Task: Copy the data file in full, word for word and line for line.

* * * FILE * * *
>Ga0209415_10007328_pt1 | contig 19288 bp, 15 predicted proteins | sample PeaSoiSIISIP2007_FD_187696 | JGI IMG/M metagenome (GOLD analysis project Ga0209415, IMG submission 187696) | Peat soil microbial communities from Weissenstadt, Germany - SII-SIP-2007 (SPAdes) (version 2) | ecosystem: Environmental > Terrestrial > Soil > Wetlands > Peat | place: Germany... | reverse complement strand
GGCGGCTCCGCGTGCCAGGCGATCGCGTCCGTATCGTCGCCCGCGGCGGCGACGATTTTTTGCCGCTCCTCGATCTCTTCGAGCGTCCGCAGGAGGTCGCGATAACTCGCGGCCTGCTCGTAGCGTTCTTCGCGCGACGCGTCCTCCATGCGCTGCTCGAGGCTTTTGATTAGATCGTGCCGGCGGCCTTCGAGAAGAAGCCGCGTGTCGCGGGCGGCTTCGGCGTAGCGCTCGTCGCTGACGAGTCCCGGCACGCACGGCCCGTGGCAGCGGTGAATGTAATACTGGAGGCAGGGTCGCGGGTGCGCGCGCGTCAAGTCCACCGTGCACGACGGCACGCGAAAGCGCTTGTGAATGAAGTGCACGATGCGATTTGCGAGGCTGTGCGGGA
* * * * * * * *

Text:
>Ga0209415_10007328_pt1 | contig 19288 bp, 15 predicted proteins | sample PeaSoiSIISIP2007_FD_187696 | JGI IMG/M metagenome (GOLD analysis project Ga0209415, IMG submission 187696) | Peat soil microbial communities from Weissenstadt, Germany - SII-SIP-2007 (SPAdes) (version 2) | ecosystem: Environmental > Terrestrial > Soil > Wetlands > Peat | place: Germany... | reverse complement strand
GGCGGCTCCGCGTGCCAGGCGATCGCGTCCGTATCGTCGCCCGCGGCGGCGACGATTTTTTGCCGCTCCTCGATCTCTTCGAGCGTCCGCAGGAGGTCGCGATAACTCGCGGCCTGCTCGTAGCGTTCTTCGCGCGACGCGTCCTCCATGCGCTGCTCGAGGCTTTTGATTAGATCGTGCCGGCGGCCTTCGAGAAGAAGCCGCGTGTCGCGGGCGGCTTCGGCGTAGCGCTCGTCGCTGACGAGTCCCGGCACGCACGGCCCGTGGCAGCGGTGAATGTAATACTGGAGGCAGGGTCGCGGGTGCGCGCGCGTCAAGTCCACCGTGCACGACGGCACGCGAAAGCGCTTGTGAATGAAGTGCACGATGCGATTTGCGAGGCTGTGCGGGA